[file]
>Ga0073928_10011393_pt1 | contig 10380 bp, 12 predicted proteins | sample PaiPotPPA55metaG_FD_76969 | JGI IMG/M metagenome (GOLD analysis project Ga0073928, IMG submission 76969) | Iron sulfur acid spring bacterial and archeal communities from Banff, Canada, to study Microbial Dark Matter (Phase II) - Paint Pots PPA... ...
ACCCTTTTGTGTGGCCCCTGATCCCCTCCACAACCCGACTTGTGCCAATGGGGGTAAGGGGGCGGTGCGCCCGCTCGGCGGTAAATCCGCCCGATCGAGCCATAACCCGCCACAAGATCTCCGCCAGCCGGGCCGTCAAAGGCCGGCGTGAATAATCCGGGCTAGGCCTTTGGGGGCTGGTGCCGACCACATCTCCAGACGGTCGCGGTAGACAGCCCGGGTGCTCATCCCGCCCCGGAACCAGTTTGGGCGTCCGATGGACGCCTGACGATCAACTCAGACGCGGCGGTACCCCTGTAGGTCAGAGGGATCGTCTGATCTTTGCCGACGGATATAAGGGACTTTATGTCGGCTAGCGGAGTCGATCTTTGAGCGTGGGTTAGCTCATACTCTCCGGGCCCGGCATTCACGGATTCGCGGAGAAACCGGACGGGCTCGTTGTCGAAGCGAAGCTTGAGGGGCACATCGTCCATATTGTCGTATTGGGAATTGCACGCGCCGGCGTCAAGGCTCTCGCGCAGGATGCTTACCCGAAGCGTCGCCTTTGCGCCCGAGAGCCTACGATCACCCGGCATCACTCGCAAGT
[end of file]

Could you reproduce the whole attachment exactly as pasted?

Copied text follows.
>Ga0073928_10011393_pt1 | contig 10380 bp, 12 predicted proteins | sample PaiPotPPA55metaG_FD_76969 | JGI IMG/M metagenome (GOLD analysis project Ga0073928, IMG submission 76969) | Iron sulfur acid spring bacterial and archeal communities from Banff, Canada, to study Microbial Dark Matter (Phase II) - Paint Pots PPA... ...
ACCCTTTTGTGTGGCCCCTGATCCCCTCCACAACCCGACTTGTGCCAATGGGGGTAAGGGGGCGGTGCGCCCGCTCGGCGGTAAATCCGCCCGATCGAGCCATAACCCGCCACAAGATCTCCGCCAGCCGGGCCGTCAAAGGCCGGCGTGAATAATCCGGGCTAGGCCTTTGGGGGCTGGTGCCGACCACATCTCCAGACGGTCGCGGTAGACAGCCCGGGTGCTCATCCCGCCCCGGAACCAGTTTGGGCGTCCGATGGACGCCTGACGATCAACTCAGACGCGGCGGTACCCCTGTAGGTCAGAGGGATCGTCTGATCTTTGCCGACGGATATAAGGGACTTTATGTCGGCTAGCGGAGTCGATCTTTGAGCGTGGGTTAGCTCATACTCTCCGGGCCCGGCATTCACGGATTCGCGGAGAAACCGGACGGGCTCGTTGTCGAAGCGAAGCTTGAGGGGCACATCGTCCATATTGTCGTATTGGGAATTGCACGCGCCGGCGTCAAGGCTCTCGCGCAGGATGCTTACCCGAAGCGTCGCCTTTGCGCCCGAGAGCCTACGATCACCCGGCATCACTCGCAAGT